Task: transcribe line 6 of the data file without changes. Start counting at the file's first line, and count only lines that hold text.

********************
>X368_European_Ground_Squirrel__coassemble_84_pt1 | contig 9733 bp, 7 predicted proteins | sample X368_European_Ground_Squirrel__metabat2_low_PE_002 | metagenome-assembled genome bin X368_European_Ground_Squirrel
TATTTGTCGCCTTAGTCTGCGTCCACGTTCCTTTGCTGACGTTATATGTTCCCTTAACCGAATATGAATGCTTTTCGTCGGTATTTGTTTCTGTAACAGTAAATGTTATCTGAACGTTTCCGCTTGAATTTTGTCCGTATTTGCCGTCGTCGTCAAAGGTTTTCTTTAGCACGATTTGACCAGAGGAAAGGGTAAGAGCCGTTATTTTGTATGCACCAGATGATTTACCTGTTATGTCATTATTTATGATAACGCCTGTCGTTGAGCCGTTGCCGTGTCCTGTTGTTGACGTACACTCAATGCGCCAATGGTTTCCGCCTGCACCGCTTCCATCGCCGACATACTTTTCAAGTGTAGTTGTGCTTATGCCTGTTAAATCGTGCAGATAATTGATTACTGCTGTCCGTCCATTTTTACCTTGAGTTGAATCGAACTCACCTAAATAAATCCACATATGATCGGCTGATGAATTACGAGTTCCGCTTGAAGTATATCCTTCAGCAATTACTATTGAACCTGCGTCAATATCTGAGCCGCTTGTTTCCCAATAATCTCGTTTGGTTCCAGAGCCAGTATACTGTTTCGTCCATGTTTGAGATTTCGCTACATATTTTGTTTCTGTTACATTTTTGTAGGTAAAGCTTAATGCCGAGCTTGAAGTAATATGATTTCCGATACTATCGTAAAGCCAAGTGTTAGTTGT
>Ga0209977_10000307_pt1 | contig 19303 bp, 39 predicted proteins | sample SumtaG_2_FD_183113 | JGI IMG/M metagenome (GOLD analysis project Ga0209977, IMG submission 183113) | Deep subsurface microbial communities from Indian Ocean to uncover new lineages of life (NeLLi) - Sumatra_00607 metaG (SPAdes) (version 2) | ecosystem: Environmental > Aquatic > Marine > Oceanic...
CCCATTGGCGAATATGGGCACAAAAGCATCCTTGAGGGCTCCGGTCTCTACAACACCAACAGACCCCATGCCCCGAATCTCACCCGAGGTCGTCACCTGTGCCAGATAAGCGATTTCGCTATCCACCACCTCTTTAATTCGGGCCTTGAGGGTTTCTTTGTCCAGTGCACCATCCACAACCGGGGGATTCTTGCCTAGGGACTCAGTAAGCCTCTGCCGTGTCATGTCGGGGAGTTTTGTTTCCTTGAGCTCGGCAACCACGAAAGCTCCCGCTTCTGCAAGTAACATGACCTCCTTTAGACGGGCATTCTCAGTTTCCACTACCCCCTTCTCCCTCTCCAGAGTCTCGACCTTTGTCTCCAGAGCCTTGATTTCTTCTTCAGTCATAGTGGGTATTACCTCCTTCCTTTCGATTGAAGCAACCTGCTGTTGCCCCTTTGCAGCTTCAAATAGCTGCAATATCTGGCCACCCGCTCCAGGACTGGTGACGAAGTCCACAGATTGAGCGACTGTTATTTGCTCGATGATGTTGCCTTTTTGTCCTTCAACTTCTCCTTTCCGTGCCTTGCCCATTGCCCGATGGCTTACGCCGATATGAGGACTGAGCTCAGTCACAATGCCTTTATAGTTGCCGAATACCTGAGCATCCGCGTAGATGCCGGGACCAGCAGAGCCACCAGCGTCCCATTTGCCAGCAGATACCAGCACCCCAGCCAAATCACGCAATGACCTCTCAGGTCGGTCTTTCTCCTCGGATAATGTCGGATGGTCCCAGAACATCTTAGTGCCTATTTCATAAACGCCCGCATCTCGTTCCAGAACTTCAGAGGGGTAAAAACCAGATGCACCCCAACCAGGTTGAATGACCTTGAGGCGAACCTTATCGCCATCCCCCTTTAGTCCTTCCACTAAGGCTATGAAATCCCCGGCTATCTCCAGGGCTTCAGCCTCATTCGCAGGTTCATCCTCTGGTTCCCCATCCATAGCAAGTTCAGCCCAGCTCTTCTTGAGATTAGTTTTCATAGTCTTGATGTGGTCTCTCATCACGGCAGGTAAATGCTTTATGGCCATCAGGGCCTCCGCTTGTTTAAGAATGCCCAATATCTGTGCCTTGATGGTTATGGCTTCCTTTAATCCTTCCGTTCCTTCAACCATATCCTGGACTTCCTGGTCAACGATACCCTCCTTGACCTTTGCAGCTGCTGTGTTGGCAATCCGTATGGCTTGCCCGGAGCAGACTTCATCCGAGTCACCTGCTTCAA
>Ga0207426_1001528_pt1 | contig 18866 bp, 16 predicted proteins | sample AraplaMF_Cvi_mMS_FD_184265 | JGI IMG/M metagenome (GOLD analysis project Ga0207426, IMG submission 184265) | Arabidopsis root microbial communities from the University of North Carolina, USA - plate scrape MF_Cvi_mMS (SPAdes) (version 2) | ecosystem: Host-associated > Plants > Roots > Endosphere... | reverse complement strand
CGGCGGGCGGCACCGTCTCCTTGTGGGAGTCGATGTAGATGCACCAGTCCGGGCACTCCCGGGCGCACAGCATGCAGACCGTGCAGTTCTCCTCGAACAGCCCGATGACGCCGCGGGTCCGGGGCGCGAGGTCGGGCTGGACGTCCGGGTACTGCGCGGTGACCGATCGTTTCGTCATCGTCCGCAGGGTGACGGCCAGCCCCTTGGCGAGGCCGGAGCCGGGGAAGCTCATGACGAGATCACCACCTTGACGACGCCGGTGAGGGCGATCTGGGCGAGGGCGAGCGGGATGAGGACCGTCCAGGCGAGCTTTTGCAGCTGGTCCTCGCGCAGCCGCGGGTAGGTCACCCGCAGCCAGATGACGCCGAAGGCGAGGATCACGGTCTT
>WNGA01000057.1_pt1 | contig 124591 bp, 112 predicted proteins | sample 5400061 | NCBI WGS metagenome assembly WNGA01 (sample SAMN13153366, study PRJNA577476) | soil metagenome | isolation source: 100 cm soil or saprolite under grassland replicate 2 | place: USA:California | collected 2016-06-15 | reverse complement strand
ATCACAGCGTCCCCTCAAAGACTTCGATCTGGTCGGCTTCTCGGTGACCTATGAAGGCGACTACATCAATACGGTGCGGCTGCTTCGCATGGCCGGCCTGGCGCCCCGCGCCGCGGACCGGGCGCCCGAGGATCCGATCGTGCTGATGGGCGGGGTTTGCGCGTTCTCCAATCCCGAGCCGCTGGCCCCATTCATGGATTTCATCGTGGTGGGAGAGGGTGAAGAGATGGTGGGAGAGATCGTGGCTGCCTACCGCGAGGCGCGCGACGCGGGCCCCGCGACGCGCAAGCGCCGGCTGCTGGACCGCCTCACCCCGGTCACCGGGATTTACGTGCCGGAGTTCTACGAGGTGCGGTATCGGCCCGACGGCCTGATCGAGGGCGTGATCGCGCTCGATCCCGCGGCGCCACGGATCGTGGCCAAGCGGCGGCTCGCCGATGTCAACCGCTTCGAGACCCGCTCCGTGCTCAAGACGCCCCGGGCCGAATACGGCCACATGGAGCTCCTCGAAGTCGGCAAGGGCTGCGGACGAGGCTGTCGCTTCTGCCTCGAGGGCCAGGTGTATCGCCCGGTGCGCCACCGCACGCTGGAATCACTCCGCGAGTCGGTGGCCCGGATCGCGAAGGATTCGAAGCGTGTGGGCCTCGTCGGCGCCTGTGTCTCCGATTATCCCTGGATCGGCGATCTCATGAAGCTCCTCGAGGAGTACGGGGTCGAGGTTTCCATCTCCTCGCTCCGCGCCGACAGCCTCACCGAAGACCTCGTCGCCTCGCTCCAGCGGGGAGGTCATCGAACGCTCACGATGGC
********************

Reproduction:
CGGCGGGCGGCACCGTCTCCTTGTGGGAGTCGATGTAGATGCACCAGTCCGGGCACTCCCGGGCGCACAGCATGCAGACCGTGCAGTTCTCCTCGAACAGCCCGATGACGCCGCGGGTCCGGGGCGCGAGGTCGGGCTGGACGTCCGGGTACTGCGCGGTGACCGATCGTTTCGTCATCGTCCGCAGGGTGACGGCCAGCCCCTTGGCGAGGCCGGAGCCGGGGAAGCTCATGACGAGATCACCACCTTGACGACGCCGGTGAGGGCGATCTGGGCGAGGGCGAGCGGGATGAGGACCGTCCAGGCGAGCTTTTGCAGCTGGTCCTCGCGCAGCCGCGGGTAGGTCACCCGCAGCCAGATGACGCCGAAGGCGAGGATCACGGTCTT